On 27th April 2017 Maria posted in News
The video shows how the concern of local residents about air quality around their homes was developed into a citizen science project, thanks to Mapping for Change and the City of London. For twelve months, Mapping for Change worked with residents to measure local air quality levels in this centric estate and to produce measurable data. Continue reading…
Air pollution levels in UK cities are much worse than many of us realise. London, unsurprisingly, is no exception. Mapping for Change have been working with residents in the Barbican Estate, City of London, to measure air quality levels since October 2013. To celebrate our achievements, we have produced a short documentary about the project processes, and our shocking findings.
As part of the Science in the City project, residents of the Barbican Estate in the City of London monitored their local air quality between October 2013 and May 2014. Since February, residents have been using handheld sensors to track the presence of PM2.5 particulates* whilst on their everyday journeys and have managed to capture the effects of the dust storm in their community.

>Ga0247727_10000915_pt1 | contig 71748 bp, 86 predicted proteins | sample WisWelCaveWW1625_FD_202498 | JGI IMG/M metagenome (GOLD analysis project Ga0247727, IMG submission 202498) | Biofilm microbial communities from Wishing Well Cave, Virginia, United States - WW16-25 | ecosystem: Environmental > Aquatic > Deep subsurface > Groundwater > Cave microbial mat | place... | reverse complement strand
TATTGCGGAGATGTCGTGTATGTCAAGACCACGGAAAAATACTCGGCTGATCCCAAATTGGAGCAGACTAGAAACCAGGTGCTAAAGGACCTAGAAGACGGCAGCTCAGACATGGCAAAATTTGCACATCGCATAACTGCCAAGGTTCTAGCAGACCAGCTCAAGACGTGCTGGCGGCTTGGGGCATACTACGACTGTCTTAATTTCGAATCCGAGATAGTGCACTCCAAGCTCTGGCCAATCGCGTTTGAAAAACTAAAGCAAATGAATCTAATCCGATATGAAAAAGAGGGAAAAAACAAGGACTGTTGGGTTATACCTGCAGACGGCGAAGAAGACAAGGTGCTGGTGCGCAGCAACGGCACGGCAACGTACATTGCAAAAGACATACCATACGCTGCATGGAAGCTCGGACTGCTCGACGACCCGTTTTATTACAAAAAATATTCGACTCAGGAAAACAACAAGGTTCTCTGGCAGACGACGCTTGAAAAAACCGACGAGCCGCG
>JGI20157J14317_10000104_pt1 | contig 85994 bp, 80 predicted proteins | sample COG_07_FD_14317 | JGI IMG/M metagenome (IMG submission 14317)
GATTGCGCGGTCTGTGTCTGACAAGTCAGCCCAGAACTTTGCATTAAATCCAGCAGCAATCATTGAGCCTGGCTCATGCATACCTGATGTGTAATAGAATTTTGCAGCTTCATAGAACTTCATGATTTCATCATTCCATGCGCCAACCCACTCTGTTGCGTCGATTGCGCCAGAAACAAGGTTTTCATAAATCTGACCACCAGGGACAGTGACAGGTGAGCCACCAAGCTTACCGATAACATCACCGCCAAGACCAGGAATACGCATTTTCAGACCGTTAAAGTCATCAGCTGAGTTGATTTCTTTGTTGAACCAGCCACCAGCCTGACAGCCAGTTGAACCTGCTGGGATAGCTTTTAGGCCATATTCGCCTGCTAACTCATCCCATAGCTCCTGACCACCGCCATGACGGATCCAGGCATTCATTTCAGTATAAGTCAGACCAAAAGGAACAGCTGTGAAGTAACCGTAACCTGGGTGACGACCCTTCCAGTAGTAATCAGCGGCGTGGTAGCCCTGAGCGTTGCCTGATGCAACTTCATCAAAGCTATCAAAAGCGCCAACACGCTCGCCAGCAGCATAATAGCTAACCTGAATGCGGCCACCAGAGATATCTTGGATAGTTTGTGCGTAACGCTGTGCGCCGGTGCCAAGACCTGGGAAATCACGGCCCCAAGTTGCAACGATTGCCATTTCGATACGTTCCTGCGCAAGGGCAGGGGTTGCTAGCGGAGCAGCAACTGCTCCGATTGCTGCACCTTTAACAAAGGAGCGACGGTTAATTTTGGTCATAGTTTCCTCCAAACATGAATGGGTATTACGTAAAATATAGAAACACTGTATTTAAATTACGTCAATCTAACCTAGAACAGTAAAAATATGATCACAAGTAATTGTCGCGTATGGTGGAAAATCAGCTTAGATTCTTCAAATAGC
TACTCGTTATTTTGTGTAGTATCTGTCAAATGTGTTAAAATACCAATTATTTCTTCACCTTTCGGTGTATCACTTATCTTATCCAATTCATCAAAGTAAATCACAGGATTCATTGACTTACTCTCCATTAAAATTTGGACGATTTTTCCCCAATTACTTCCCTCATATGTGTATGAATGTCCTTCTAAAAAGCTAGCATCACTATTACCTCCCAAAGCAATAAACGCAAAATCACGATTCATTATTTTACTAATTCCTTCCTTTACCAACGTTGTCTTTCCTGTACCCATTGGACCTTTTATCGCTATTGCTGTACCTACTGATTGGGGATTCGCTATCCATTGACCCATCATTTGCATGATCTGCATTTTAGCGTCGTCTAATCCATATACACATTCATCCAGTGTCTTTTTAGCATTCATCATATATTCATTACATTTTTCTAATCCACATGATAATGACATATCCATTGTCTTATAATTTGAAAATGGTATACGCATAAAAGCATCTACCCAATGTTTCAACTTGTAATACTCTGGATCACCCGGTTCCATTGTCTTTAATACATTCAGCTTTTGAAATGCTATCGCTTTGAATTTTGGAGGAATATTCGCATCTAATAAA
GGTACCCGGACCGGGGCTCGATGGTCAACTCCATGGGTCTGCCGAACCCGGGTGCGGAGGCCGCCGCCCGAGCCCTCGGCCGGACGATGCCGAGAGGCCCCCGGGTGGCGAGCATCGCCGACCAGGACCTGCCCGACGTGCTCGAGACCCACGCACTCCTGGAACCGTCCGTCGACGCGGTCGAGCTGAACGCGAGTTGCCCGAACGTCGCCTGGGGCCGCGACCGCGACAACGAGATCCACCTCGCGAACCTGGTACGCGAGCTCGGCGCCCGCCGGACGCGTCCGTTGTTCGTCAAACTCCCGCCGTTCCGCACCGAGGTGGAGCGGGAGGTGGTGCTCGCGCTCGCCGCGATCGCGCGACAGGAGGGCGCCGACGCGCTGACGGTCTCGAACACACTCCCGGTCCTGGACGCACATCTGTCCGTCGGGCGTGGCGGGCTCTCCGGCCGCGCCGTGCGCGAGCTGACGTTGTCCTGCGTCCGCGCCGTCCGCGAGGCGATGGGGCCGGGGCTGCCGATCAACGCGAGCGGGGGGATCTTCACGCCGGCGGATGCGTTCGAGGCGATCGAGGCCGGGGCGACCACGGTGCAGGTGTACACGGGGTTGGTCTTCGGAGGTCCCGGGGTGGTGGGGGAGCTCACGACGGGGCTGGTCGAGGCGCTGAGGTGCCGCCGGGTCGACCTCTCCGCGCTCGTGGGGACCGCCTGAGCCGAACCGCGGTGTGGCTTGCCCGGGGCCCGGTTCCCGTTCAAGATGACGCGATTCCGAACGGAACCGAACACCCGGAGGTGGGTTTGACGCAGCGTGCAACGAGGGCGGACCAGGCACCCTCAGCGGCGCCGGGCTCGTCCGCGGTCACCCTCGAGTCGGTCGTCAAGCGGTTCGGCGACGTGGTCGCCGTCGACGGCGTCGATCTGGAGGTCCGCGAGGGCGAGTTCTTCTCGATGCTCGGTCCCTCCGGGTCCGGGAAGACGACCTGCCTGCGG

Twenty-five Barbican residents took part, carrying the sensors for up to five days each and making eighty-seven journeys in total. Although Science in the City focuses on air quality around the Barbican Estate, residents carried the sensors as far as Darlington and Cambridge providing a wealth of information illustrating changes in air quality across the country as well as in the Barbican area.
Whilst showing a resident how to use a particulate air quality monitor, he told me that he would “never walk in Beech Street Tunnel again”. This statement was based on his involvement in Science in the City, a citizen science project that we are currently running to support communities to measure and map air quality. Based on the data gathered by the local community, between October 2013 and February 2014, this particular resident decided that there are cleaner, ‘healthier‘ and less polluted routes he could take to and from his home. When we at Mapping for Change are asked what impact our work has, or how involving non-professional scientists in community based scientific research makes a difference – I guess here’s the answer! This chap might even live an extra few years – who knows!!